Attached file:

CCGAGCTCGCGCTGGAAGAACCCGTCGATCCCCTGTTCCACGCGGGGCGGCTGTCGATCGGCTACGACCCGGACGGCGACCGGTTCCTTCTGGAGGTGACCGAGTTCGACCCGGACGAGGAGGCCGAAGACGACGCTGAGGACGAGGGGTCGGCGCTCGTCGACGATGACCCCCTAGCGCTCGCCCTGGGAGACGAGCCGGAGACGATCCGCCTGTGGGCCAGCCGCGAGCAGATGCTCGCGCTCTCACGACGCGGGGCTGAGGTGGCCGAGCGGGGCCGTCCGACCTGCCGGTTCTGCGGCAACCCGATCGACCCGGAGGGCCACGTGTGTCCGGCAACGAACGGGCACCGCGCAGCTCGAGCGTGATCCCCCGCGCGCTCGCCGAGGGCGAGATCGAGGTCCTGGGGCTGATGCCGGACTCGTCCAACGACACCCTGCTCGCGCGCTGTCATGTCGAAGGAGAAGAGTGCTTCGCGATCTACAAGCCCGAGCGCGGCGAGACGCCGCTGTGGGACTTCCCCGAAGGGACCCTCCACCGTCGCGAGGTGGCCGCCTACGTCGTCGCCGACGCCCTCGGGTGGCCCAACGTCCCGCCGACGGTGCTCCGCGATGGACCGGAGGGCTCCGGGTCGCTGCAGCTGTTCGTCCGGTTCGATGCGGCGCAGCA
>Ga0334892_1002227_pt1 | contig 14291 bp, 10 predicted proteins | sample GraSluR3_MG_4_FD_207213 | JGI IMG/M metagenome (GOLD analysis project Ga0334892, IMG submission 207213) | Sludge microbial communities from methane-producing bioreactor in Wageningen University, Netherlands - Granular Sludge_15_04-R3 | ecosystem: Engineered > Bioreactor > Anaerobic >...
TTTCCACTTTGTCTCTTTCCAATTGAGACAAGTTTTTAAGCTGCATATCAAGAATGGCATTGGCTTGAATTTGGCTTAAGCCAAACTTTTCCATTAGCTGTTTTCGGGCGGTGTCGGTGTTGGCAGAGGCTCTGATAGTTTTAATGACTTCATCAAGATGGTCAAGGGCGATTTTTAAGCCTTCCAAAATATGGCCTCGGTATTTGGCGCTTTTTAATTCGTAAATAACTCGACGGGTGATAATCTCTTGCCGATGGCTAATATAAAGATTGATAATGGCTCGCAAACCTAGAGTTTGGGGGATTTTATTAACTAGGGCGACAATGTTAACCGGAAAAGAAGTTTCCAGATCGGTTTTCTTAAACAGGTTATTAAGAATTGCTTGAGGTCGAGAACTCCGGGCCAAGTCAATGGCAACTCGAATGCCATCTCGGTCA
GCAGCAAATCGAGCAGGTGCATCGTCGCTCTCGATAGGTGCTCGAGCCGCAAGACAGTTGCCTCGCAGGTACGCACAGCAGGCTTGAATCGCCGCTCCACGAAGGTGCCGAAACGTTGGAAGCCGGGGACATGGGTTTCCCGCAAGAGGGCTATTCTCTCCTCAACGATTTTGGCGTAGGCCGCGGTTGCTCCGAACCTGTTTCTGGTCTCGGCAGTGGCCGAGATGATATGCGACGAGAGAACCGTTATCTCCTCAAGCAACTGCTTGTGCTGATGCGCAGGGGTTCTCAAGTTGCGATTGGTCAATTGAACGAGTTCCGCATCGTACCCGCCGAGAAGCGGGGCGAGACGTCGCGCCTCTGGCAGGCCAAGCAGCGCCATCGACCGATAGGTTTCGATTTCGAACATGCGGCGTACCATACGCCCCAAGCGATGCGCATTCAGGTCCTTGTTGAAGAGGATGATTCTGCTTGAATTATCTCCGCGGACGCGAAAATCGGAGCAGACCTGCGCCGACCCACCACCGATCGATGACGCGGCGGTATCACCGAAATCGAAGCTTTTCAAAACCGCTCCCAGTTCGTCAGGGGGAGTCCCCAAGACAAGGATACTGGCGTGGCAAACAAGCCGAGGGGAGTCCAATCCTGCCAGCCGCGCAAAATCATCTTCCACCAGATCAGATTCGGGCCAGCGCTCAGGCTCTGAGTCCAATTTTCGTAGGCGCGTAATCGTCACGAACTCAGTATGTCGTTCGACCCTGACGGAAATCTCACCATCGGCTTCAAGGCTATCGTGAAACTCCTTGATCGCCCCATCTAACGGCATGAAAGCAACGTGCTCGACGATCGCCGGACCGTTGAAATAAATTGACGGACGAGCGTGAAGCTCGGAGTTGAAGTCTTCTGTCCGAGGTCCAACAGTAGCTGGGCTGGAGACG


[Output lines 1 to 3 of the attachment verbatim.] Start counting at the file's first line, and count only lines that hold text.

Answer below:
CCGAGCTCGCGCTGGAAGAACCCGTCGATCCCCTGTTCCACGCGGGGCGGCTGTCGATCGGCTACGACCCGGACGGCGACCGGTTCCTTCTGGAGGTGACCGAGTTCGACCCGGACGAGGAGGCCGAAGACGACGCTGAGGACGAGGGGTCGGCGCTCGTCGACGATGACCCCCTAGCGCTCGCCCTGGGAGACGAGCCGGAGACGATCCGCCTGTGGGCCAGCCGCGAGCAGATGCTCGCGCTCTCACGACGCGGGGCTGAGGTGGCCGAGCGGGGCCGTCCGACCTGCCGGTTCTGCGGCAACCCGATCGACCCGGAGGGCCACGTGTGTCCGGCAACGAACGGGCACCGCGCAGCTCGAGCGTGATCCCCCGCGCGCTCGCCGAGGGCGAGATCGAGGTCCTGGGGCTGATGCCGGACTCGTCCAACGACACCCTGCTCGCGCGCTGTCATGTCGAAGGAGAAGAGTGCTTCGCGATCTACAAGCCCGAGCGCGGCGAGACGCCGCTGTGGGACTTCCCCGAAGGGACCCTCCACCGTCGCGAGGTGGCCGCCTACGTCGTCGCCGACGCCCTCGGGTGGCCCAACGTCCCGCCGACGGTGCTCCGCGATGGACCGGAGGGCTCCGGGTCGCTGCAGCTGTTCGTCCGGTTCGATGCGGCGCAGCA
>Ga0334892_1002227_pt1 | contig 14291 bp, 10 predicted proteins | sample GraSluR3_MG_4_FD_207213 | JGI IMG/M metagenome (GOLD analysis project Ga0334892, IMG submission 207213) | Sludge microbial communities from methane-producing bioreactor in Wageningen University, Netherlands - Granular Sludge_15_04-R3 | ecosystem: Engineered > Bioreactor > Anaerobic >...
TTTCCACTTTGTCTCTTTCCAATTGAGACAAGTTTTTAAGCTGCATATCAAGAATGGCATTGGCTTGAATTTGGCTTAAGCCAAACTTTTCCATTAGCTGTTTTCGGGCGGTGTCGGTGTTGGCAGAGGCTCTGATAGTTTTAATGACTTCATCAAGATGGTCAAGGGCGATTTTTAAGCCTTCCAAAATATGGCCTCGGTATTTGGCGCTTTTTAATTCGTAAATAACTCGACGGGTGATAATCTCTTGCCGATGGCTAATATAAAGATTGATAATGGCTCGCAAACCTAGAGTTTGGGGGATTTTATTAACTAGGGCGACAATGTTAACCGGAAAAGAAGTTTCCAGATCGGTTTTCTTAAACAGGTTATTAAGAATTGCTTGAGGTCGAGAACTCCGGGCCAAGTCAATGGCAACTCGAATGCCATCTCGGTCA